MINNEAPOLIS (PAI) — Musicians of the Minnesota Orchestra, locked out of their jobs for the past year, were devastated by the Oct. 1 resignation of its music director, Osmo Vänskä, who quit when management refused to end the lockout in time for rehearsals for a concert at Carnegie Hall.
Vänskä’s departure, which made clear that he sides with his orchestra, came the same day as another major organization, the New York City Opera, announced that a last-ditch month-long $7 million fundraising campaign had failed. The opera said it would shut down and cancel the rest of its season after its current opening production.
The lockout in Minnesota and the closure in New York are the latest developments in almost a decade of tension between musicians and boards of their orchestras. Other noted ensembles, including the Philadelphia Orchestra, have also slammed their union members. That orchestra declared bankruptcy at one point.
In Minneapolis, the director of the orchestra’s Composer Institute, Aaron Jay Kernis, also resigned, saying he was “baffled and dismayed at what has been done to allow the dismemberment of this superb orchestra at the height of its powers.”
Their announcements leave the Minnesota Orchestra, one of the nation’s leading symphonies, in shambles, with many of its most talented artists having left for other venues. The locked out musicians, members of the Twin Cities Musicians Union, are holding their own concerts.
Vänskä resigned just a day after a pro-musician rally drew hundreds of people to downtown Minneapolis. Ray Hair, president of the Minnesota local’s parent American Federation of Musicians, blasted the orchestra board for its demands – topped by a 25% pay cut and imposition of regressive work rules – and refusal to bargain.
“The board decided to use starvation as a weapon against defenseless orchestra musicians to force unjustified contract concessions unparalleled in the workplace of an orchestra of this stature,” Hair told the rally. The board’s lockout also deprived the musicians of health insurance coverage, AFM noted.
“The board has brought shame upon itself, upon the Twin Cities area, upon the state of Minnesota, and upon orchestra managements across the country. It has shown no remorse for the pain inflicted upon these great musicians,” Hair added. He suggested area residents boycott the firms whose representatives sit on the board.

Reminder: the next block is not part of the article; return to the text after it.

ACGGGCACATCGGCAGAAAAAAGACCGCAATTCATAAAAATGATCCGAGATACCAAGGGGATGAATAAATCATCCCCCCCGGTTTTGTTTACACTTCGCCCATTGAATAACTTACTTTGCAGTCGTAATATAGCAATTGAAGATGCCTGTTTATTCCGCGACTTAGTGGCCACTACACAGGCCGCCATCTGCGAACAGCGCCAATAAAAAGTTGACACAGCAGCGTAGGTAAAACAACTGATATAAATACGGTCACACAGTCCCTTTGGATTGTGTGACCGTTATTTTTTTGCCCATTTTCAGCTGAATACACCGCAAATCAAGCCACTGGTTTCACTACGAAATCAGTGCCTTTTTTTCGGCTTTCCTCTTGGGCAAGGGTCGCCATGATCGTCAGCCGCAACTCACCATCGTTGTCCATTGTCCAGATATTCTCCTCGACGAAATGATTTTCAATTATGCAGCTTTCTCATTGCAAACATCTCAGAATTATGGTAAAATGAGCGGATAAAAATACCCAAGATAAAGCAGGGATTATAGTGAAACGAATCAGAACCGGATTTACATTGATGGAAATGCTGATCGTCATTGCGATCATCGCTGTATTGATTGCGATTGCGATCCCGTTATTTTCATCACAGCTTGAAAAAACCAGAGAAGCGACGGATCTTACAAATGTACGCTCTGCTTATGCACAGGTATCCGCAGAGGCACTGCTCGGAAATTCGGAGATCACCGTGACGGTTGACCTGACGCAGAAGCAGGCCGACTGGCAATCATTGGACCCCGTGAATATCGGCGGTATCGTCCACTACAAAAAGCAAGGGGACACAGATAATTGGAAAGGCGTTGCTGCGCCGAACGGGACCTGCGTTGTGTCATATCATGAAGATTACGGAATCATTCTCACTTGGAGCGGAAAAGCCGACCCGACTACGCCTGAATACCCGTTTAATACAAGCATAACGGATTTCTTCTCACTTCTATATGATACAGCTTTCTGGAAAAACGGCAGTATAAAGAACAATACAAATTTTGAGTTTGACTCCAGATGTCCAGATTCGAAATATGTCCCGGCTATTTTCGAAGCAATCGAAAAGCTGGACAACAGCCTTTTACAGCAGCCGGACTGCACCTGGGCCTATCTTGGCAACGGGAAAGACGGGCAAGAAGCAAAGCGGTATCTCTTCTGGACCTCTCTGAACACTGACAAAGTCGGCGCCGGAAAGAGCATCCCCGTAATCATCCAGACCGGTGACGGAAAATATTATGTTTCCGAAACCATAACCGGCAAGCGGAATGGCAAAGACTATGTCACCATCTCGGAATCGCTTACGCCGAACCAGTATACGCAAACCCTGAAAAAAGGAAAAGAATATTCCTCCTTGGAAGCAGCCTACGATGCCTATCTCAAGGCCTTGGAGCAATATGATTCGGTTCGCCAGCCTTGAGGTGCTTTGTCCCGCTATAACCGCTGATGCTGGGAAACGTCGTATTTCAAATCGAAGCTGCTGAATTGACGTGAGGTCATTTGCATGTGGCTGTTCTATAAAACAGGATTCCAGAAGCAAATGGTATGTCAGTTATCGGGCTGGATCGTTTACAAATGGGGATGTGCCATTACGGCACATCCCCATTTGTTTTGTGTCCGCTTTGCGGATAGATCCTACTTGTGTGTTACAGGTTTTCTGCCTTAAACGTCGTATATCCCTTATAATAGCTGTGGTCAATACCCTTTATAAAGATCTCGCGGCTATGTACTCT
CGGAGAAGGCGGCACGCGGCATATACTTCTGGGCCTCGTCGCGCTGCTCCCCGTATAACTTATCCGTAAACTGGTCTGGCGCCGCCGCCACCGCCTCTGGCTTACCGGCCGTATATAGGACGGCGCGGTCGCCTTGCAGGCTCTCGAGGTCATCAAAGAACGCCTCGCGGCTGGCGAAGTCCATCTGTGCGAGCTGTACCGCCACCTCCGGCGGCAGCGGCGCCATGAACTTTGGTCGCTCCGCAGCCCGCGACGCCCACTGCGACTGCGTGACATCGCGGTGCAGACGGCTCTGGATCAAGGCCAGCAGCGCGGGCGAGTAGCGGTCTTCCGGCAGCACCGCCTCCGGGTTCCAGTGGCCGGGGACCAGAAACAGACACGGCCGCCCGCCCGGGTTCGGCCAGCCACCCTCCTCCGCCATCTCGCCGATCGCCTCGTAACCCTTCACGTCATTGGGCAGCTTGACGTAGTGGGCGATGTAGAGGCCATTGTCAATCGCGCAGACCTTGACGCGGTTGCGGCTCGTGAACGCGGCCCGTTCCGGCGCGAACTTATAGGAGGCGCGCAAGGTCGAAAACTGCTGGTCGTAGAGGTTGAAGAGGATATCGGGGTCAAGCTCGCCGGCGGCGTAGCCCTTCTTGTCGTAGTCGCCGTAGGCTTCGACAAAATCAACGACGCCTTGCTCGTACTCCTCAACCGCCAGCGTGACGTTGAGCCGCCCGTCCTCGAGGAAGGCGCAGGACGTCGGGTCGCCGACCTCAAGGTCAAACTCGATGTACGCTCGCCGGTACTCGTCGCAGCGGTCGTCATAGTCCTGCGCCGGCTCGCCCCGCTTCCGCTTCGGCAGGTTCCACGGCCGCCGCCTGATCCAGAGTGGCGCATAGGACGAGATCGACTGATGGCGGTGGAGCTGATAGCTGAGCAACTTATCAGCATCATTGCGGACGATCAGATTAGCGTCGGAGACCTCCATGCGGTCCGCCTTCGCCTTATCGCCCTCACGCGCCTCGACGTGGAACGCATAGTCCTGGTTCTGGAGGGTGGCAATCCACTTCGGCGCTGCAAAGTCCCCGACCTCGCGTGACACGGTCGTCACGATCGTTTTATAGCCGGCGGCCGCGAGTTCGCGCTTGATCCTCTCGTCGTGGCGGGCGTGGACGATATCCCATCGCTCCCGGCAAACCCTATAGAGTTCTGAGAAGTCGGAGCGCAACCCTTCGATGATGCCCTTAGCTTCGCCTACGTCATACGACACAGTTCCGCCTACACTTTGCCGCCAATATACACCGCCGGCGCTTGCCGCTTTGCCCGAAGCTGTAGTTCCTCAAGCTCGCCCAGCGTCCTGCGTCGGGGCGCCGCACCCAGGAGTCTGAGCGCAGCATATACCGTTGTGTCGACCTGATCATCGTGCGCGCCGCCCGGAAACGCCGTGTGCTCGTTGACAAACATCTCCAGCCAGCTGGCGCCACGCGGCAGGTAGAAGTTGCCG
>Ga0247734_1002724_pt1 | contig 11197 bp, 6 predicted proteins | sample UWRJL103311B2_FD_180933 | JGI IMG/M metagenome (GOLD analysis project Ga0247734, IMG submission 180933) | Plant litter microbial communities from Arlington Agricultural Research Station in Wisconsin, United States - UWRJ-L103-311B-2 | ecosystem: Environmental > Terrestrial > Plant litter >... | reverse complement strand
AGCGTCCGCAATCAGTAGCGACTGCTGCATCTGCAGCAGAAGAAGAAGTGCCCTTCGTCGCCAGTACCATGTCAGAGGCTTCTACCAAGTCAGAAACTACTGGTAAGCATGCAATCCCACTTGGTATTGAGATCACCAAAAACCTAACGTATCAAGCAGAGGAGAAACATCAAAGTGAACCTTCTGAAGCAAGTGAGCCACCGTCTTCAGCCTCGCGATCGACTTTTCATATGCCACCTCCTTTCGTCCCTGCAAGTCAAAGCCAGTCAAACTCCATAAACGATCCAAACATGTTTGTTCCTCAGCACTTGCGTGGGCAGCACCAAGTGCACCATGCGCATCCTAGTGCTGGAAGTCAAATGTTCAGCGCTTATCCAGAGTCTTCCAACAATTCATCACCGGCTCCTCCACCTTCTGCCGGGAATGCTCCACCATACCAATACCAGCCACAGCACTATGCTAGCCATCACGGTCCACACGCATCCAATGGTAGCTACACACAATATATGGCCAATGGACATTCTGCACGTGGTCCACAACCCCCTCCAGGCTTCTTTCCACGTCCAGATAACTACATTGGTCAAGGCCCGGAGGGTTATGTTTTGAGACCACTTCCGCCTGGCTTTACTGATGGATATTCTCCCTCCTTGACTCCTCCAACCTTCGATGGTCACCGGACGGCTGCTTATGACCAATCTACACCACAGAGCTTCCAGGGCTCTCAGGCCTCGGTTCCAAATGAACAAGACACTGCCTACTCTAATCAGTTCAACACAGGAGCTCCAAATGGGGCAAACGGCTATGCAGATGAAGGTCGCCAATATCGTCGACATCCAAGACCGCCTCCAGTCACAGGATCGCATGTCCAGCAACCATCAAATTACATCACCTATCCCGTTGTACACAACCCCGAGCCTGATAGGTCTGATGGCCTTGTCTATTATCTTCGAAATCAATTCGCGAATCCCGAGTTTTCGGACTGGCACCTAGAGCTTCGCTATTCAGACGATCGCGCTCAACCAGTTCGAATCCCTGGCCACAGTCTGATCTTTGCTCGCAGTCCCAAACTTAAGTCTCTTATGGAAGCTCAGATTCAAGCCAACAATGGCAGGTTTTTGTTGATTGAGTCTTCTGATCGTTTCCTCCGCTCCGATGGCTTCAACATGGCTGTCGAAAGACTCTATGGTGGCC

Vänskä’s departure left the very upset musicians to issue an open letter to the city and the subscribers, posting it on their website. “It has been a devastating day for us all,” their letter said, after noting they are “honoring a commitment we had made” to play an educational concert for orchestra and band students at a local high school.
“We know there is tremendous hurt, frustration, and anger in our community right now over the inability of everyone involved in this dispute to come to an agreement and bring the music back to Orchestra Hall. We know there is dismay, even among some who have supported the musicians throughout this ordeal, that we were unable to avert Osmo’s resignation through some last-minute compromise. We have spent the past several weeks, and this past weekend in particular, in dogged pursuit of just such a compromise, but have found ourselves rebuffed at every turn,” their statement said.
The parent AFM said the orchestra’s management had bypassed and rejected mediation efforts by retired U.S. Sen. George Mitchell to solve the dispute.
“There will be a time, and it will be very soon, to begin dissecting the reasons these negotiations have led us to such a terrible pass, but tonight is not that time,” the Minnesota musicians continued. “Tonight is a night to celebrate the remarkable tenure of Osmo Vänskä, to hold all that we accomplished together up to the light, and to reflect on what has been lost today…Thank you, Osmo, for everything.”
Photo: In an undated photo, Osmo Vänskä leads members of the Minnesota Orchestra in practice at Orchestra Hall in Minneapolis. Brian Peterson /The Star Tribune/AP